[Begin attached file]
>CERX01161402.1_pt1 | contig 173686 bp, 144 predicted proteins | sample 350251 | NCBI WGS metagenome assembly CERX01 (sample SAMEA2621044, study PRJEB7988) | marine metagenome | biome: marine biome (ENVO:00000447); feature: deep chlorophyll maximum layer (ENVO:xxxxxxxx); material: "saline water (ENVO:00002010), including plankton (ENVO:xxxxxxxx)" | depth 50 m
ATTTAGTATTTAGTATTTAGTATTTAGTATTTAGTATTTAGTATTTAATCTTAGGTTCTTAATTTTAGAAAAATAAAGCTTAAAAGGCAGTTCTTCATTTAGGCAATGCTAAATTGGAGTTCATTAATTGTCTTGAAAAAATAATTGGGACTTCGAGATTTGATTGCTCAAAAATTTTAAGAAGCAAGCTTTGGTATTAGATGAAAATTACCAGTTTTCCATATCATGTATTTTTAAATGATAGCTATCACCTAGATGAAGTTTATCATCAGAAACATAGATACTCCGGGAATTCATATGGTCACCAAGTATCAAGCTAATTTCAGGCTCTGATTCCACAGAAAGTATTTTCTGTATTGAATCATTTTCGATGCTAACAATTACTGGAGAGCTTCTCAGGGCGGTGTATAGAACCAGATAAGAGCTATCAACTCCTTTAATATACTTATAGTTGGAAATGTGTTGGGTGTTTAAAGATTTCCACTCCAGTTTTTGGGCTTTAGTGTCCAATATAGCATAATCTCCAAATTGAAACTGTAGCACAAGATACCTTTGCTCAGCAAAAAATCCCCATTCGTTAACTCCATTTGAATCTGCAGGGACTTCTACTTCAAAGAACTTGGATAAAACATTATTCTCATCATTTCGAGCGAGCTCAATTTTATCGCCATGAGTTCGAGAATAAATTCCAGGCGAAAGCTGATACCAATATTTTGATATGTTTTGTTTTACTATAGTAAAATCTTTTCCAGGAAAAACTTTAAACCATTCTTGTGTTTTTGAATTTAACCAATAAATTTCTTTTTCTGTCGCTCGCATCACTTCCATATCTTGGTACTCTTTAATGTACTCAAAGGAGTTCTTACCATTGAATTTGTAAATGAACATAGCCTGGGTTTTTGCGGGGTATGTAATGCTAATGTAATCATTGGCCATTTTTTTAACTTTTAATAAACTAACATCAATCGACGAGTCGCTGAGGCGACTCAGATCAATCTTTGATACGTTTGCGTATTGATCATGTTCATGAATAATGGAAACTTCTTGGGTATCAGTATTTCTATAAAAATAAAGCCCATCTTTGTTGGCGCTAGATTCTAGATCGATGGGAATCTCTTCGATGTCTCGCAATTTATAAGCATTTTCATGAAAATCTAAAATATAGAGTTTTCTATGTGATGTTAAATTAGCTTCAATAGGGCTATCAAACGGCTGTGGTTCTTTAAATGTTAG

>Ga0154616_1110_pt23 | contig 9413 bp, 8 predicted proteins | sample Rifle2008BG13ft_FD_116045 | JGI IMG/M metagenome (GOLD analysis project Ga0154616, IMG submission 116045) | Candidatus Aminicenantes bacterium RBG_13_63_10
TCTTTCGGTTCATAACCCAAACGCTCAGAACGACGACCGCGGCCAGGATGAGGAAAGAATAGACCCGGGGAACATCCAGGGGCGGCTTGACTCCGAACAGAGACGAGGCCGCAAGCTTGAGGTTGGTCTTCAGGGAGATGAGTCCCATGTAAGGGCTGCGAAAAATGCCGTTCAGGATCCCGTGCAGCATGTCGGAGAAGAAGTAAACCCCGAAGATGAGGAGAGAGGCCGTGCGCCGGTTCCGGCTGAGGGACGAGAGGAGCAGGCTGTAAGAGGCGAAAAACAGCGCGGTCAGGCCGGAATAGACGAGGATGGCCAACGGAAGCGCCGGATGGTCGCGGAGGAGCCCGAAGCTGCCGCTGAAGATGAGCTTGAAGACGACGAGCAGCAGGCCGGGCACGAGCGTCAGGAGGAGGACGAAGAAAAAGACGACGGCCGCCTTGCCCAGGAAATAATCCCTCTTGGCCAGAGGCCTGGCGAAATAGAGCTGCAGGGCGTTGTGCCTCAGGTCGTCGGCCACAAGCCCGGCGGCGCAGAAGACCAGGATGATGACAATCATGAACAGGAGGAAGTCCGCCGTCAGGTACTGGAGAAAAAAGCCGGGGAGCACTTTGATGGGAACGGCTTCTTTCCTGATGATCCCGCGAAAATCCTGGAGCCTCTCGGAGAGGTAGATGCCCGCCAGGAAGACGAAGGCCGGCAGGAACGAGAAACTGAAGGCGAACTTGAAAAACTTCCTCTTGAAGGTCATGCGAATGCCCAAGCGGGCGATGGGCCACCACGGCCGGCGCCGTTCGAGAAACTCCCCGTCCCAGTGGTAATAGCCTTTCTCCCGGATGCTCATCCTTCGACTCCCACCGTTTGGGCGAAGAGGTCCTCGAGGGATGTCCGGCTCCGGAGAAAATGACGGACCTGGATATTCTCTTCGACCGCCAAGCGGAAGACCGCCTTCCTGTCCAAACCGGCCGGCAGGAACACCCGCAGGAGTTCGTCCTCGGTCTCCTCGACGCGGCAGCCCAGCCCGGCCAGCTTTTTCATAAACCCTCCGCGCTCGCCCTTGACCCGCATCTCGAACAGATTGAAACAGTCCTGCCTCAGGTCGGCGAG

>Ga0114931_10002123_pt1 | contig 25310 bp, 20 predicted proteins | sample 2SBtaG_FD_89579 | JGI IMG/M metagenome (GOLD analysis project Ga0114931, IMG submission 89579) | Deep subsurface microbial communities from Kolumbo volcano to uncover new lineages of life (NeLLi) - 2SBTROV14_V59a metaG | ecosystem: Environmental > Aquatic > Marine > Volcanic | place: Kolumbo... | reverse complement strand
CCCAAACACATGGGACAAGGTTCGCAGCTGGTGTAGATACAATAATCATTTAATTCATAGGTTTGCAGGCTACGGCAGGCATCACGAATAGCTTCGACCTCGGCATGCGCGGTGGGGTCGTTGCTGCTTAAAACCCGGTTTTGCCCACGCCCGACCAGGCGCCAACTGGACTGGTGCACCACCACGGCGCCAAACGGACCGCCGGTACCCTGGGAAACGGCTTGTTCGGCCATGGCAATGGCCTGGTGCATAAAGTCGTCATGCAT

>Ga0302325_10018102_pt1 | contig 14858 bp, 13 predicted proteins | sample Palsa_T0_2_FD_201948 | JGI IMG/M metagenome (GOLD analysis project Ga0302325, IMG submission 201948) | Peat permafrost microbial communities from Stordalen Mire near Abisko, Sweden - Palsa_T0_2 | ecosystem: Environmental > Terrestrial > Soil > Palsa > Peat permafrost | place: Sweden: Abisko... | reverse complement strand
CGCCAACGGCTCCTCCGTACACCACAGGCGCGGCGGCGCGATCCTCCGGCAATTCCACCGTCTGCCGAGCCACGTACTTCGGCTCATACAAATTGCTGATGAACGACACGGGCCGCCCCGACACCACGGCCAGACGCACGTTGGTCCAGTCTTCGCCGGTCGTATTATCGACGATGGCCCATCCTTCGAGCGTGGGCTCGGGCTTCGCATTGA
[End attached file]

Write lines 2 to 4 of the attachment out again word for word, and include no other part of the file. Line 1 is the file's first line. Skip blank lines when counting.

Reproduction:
ATTTAGTATTTAGTATTTAGTATTTAGTATTTAGTATTTAGTATTTAATCTTAGGTTCTTAATTTTAGAAAAATAAAGCTTAAAAGGCAGTTCTTCATTTAGGCAATGCTAAATTGGAGTTCATTAATTGTCTTGAAAAAATAATTGGGACTTCGAGATTTGATTGCTCAAAAATTTTAAGAAGCAAGCTTTGGTATTAGATGAAAATTACCAGTTTTCCATATCATGTATTTTTAAATGATAGCTATCACCTAGATGAAGTTTATCATCAGAAACATAGATACTCCGGGAATTCATATGGTCACCAAGTATCAAGCTAATTTCAGGCTCTGATTCCACAGAAAGTATTTTCTGTATTGAATCATTTTCGATGCTAACAATTACTGGAGAGCTTCTCAGGGCGGTGTATAGAACCAGATAAGAGCTATCAACTCCTTTAATATACTTATAGTTGGAAATGTGTTGGGTGTTTAAAGATTTCCACTCCAGTTTTTGGGCTTTAGTGTCCAATATAGCATAATCTCCAAATTGAAACTGTAGCACAAGATACCTTTGCTCAGCAAAAAATCCCCATTCGTTAACTCCATTTGAATCTGCAGGGACTTCTACTTCAAAGAACTTGGATAAAACATTATTCTCATCATTTCGAGCGAGCTCAATTTTATCGCCATGAGTTCGAGAATAAATTCCAGGCGAAAGCTGATACCAATATTTTGATATGTTTTGTTTTACTATAGTAAAATCTTTTCCAGGAAAAACTTTAAACCATTCTTGTGTTTTTGAATTTAACCAATAAATTTCTTTTTCTGTCGCTCGCATCACTTCCATATCTTGGTACTCTTTAATGTACTCAAAGGAGTTCTTACCATTGAATTTGTAAATGAACATAGCCTGGGTTTTTGCGGGGTATGTAATGCTAATGTAATCATTGGCCATTTTTTTAACTTTTAATAAACTAACATCAATCGACGAGTCGCTGAGGCGACTCAGATCAATCTTTGATACGTTTGCGTATTGATCATGTTCATGAATAATGGAAACTTCTTGGGTATCAGTATTTCTATAAAAATAAAGCCCATCTTTGTTGGCGCTAGATTCTAGATCGATGGGAATCTCTTCGATGTCTCGCAATTTATAAGCATTTTCATGAAAATCTAAAATATAGAGTTTTCTATGTGATGTTAAATTAGCTTCAATAGGGCTATCAAACGGCTGTGGTTCTTTAAATGTTAG

>Ga0154616_1110_pt23 | contig 9413 bp, 8 predicted proteins | sample Rifle2008BG13ft_FD_116045 | JGI IMG/M metagenome (GOLD analysis project Ga0154616, IMG submission 116045) | Candidatus Aminicenantes bacterium RBG_13_63_10
TCTTTCGGTTCATAACCCAAACGCTCAGAACGACGACCGCGGCCAGGATGAGGAAAGAATAGACCCGGGGAACATCCAGGGGCGGCTTGACTCCGAACAGAGACGAGGCCGCAAGCTTGAGGTTGGTCTTCAGGGAGATGAGTCCCATGTAAGGGCTGCGAAAAATGCCGTTCAGGATCCCGTGCAGCATGTCGGAGAAGAAGTAAACCCCGAAGATGAGGAGAGAGGCCGTGCGCCGGTTCCGGCTGAGGGACGAGAGGAGCAGGCTGTAAGAGGCGAAAAACAGCGCGGTCAGGCCGGAATAGACGAGGATGGCCAACGGAAGCGCCGGATGGTCGCGGAGGAGCCCGAAGCTGCCGCTGAAGATGAGCTTGAAGACGACGAGCAGCAGGCCGGGCACGAGCGTCAGGAGGAGGACGAAGAAAAAGACGACGGCCGCCTTGCCCAGGAAATAATCCCTCTTGGCCAGAGGCCTGGCGAAATAGAGCTGCAGGGCGTTGTGCCTCAGGTCGTCGGCCACAAGCCCGGCGGCGCAGAAGACCAGGATGATGACAATCATGAACAGGAGGAAGTCCGCCGTCAGGTACTGGAGAAAAAAGCCGGGGAGCACTTTGATGGGAACGGCTTCTTTCCTGATGATCCCGCGAAAATCCTGGAGCCTCTCGGAGAGGTAGATGCCCGCCAGGAAGACGAAGGCCGGCAGGAACGAGAAACTGAAGGCGAACTTGAAAAACTTCCTCTTGAAGGTCATGCGAATGCCCAAGCGGGCGATGGGCCACCACGGCCGGCGCCGTTCGAGAAACTCCCCGTCCCAGTGGTAATAGCCTTTCTCCCGGATGCTCATCCTTCGACTCCCACCGTTTGGGCGAAGAGGTCCTCGAGGGATGTCCGGCTCCGGAGAAAATGACGGACCTGGATATTCTCTTCGACCGCCAAGCGGAAGACCGCCTTCCTGTCCAAACCGGCCGGCAGGAACACCCGCAGGAGTTCGTCCTCGGTCTCCTCGACGCGGCAGCCCAGCCCGGCCAGCTTTTTCATAAACCCTCCGCGCTCGCCCTTGACCCGCATCTCGAACAGATTGAAACAGTCCTGCCTCAGGTCGGCGAG